GLOW – Season One (Netflix Review)

All 10 episodes streaming from: Friday 23rd  June 2017

Created by: Liz Flahive and Carly Mensch

Executive producers: Liz Flahive, Carly Mensch, Jenji Kohan and Tara Herrmann


 

GIRL-ON-GIRL

                “Is this real?”

                “Who the fuck cares?”

Community cutie Alison Brie headlines this fictionalised account of the 1985 formation of the syndicated female wrestling promotion, the Gorgeous Ladies of Wrestling (or G.L.O.W. for short), which was highly publicised as being from the creator of Orange is the New Black. While Jenji Kohan does have an executive producer credit, GLOW’s creator duo – Liz Flahive and Carly Mensch – also have previous industry experience as writers of high profile US shows such as Weeds, Homeland and Nurse Jackie.

… Keep Scuttling!

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They Live (Amazon Prime Review)

18 – 94mins – 1988


 

OBEY… OBEY… OBEY…

“Brother, life’s a bitch and she’s back in heat.”

While the social media meltdown continues apace and I attempt to get my head around the ramifications of last night’s EU Referendum here in the UK, some might consider it hugely ironic that I sat down yesterday for my first ever viewing of John Carpenter’s cult sci-fi/horror adaptation of Ray Nelson’s short story Eight O’Clock in the Morning.

If Cameron and the “Remain” camp thought they were having a bad day, just spare a thought for homeless drifter John Nada (late WWF wrestler “Rowdy” Roddy Piper). He is shot at, thrown from a first floor window and beaten to a swollen pulp by his best mate, Frank (Keith David), in a bare-knuckle brawl which lasts longer than Peter Griffin vs the Giant Chicken – all on the same mind-melting day he stumbles upon a yuppie alien takeover bid which only materialises whenever Nada puts on a pair of sunglasses! If that wasn’t enough, to top it all off: he’s all out of chewing gum, too!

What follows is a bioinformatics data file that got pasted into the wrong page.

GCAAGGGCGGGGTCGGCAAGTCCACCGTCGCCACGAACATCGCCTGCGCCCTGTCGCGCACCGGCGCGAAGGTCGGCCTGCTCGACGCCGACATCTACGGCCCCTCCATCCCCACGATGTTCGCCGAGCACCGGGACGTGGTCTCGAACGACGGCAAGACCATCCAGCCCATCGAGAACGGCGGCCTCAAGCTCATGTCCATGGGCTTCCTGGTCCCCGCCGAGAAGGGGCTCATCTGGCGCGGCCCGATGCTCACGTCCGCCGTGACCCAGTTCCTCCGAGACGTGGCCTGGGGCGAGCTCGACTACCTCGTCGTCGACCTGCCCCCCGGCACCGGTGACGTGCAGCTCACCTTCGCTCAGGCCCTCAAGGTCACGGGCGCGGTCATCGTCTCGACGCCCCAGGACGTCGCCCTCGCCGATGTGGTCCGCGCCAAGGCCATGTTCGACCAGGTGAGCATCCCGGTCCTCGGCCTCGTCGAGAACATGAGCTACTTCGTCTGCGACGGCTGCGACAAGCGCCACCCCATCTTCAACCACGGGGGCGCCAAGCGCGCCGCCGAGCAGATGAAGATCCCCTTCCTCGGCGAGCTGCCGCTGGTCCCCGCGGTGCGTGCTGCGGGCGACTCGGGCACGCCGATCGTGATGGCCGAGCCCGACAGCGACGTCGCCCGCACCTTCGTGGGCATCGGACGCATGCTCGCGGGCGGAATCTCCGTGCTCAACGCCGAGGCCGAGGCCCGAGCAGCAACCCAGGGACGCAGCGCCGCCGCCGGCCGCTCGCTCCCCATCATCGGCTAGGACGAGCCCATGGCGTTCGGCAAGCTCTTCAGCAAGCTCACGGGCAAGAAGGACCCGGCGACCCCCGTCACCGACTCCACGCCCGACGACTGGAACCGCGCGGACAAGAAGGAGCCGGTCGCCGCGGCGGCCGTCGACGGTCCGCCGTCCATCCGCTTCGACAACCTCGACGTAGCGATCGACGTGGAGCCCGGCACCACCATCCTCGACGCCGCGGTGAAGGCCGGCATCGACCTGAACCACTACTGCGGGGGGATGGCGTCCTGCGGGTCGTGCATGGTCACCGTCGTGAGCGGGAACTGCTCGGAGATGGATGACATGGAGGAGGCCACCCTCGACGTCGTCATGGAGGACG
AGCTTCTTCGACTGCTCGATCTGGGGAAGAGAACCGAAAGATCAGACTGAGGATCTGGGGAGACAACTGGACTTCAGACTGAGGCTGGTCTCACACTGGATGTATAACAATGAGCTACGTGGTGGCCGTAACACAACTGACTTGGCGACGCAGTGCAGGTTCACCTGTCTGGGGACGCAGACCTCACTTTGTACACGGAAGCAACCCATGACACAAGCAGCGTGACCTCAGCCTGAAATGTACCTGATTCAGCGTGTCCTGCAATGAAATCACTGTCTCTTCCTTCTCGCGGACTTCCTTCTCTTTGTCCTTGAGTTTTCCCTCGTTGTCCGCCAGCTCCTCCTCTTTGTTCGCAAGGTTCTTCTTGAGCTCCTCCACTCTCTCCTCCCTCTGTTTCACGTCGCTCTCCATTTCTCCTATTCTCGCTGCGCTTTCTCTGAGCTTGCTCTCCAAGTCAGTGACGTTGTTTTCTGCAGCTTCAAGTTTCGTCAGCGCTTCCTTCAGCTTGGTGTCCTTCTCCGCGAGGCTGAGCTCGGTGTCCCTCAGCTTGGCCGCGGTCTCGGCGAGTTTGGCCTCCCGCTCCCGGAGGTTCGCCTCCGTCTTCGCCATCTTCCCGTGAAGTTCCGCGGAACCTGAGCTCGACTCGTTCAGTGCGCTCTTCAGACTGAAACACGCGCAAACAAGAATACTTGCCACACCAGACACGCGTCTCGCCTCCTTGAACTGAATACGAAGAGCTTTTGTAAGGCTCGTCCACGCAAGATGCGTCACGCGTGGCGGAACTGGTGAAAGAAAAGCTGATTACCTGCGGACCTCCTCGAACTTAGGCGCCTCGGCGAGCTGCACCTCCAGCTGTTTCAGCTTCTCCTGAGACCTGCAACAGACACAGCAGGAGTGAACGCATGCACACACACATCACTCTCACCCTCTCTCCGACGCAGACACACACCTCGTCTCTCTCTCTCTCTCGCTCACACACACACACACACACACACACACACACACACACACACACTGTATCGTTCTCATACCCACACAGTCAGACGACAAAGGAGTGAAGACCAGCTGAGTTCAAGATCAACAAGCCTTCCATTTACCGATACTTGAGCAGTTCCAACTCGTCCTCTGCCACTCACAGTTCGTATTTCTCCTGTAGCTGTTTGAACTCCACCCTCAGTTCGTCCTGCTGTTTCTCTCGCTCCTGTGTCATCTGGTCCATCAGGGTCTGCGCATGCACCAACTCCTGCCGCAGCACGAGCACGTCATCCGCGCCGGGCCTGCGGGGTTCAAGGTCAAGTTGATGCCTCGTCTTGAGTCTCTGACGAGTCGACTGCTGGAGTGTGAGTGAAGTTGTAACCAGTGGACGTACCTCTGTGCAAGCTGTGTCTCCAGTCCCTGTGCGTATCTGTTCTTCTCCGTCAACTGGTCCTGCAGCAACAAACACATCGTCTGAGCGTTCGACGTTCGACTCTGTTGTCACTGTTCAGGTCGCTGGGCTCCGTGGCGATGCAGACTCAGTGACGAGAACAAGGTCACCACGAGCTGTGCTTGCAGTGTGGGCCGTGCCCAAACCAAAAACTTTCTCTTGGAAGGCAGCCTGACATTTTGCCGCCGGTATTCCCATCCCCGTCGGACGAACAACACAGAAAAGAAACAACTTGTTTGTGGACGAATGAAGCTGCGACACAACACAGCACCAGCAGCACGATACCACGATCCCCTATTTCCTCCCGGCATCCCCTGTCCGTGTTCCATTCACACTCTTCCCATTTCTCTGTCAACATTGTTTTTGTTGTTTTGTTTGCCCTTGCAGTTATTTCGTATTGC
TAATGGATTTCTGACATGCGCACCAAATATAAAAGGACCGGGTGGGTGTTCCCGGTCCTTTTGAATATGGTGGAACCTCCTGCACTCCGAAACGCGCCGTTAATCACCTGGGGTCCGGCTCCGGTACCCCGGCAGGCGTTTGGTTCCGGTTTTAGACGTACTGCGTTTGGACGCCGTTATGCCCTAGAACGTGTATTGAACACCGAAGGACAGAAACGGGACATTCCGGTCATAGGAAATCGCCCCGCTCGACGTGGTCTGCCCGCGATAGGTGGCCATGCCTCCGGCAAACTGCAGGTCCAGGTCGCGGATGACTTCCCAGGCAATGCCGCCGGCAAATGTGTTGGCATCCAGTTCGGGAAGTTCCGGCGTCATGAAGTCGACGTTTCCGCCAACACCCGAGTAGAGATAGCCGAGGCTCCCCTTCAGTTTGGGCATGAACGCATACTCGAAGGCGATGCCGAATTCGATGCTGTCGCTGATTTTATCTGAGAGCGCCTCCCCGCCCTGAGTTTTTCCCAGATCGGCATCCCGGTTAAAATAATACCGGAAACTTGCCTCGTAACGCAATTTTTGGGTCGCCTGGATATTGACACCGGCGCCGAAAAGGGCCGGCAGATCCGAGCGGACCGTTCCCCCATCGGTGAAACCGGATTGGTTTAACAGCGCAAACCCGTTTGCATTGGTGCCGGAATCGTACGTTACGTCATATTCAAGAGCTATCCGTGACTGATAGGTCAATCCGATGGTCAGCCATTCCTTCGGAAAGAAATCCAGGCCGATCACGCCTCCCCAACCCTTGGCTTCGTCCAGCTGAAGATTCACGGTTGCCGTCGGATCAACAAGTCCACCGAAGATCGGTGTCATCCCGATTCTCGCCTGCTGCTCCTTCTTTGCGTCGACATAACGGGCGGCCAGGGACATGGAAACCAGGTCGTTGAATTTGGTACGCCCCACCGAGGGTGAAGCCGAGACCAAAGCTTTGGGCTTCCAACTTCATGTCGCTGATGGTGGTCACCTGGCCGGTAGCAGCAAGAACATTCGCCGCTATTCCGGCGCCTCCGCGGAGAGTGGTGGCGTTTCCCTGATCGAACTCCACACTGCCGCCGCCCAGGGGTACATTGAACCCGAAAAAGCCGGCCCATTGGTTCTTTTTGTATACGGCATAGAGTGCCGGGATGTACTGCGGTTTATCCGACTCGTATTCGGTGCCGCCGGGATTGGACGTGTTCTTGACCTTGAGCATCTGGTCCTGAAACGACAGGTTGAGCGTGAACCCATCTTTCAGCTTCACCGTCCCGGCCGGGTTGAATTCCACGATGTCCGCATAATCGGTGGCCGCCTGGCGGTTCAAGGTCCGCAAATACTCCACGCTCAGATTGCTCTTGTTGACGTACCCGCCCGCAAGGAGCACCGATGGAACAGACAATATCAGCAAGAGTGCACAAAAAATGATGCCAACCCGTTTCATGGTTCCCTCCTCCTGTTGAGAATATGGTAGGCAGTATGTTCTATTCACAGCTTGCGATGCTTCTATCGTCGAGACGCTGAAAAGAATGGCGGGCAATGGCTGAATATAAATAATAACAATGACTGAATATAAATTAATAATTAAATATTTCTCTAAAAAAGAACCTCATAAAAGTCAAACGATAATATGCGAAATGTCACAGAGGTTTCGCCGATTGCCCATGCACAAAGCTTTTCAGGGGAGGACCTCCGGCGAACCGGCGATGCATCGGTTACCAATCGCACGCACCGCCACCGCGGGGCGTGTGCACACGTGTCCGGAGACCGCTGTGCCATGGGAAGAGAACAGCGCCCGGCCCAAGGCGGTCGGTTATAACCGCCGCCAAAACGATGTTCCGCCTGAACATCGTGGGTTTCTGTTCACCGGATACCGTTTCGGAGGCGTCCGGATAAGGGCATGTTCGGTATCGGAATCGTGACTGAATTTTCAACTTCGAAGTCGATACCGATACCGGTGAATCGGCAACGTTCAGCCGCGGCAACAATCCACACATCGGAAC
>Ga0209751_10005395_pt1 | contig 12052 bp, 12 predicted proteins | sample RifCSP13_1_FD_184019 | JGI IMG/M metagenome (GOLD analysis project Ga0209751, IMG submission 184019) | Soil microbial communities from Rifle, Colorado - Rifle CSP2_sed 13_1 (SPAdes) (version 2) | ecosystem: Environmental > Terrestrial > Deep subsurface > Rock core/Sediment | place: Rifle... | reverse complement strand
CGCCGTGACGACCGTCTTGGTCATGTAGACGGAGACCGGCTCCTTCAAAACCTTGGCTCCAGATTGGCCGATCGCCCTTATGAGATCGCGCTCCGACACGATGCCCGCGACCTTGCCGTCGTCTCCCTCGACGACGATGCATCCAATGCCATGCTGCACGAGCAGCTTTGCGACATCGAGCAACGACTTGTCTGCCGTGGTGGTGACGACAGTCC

While the satirical social commentary implied by humanity’s greed-motivated subservience to an extraterrestrial “power alliance” hidden in plain sight is as strong and as stinging as a George A. Romero subtext, I found They Live’s narrative and its genre elements to be sadly lacking. The skeletal “formaldehyde faces” of the alien’s true eye-bulging form are laughably ropey, calling to mind a 50s B-movie (perhaps intentionally?), while the drifting plot was high in meandering and low in narrative finesse.

Product DetailsNada’s journey from bum to hero is achieved by wandering in an inviolate haze through first a police raid at a homeless camp, then through the alien-infested streets of LA. When he does eventually coerce Frank into believing the conspiracy, the pair have no set plan and simply bumble along cluelessly until they happen upon a band of freedom fighters and the plot is finally focused on shutting down the signal which is hypnotising the human race to the subliminal propaganda.

CR@B Verdict: 2 stars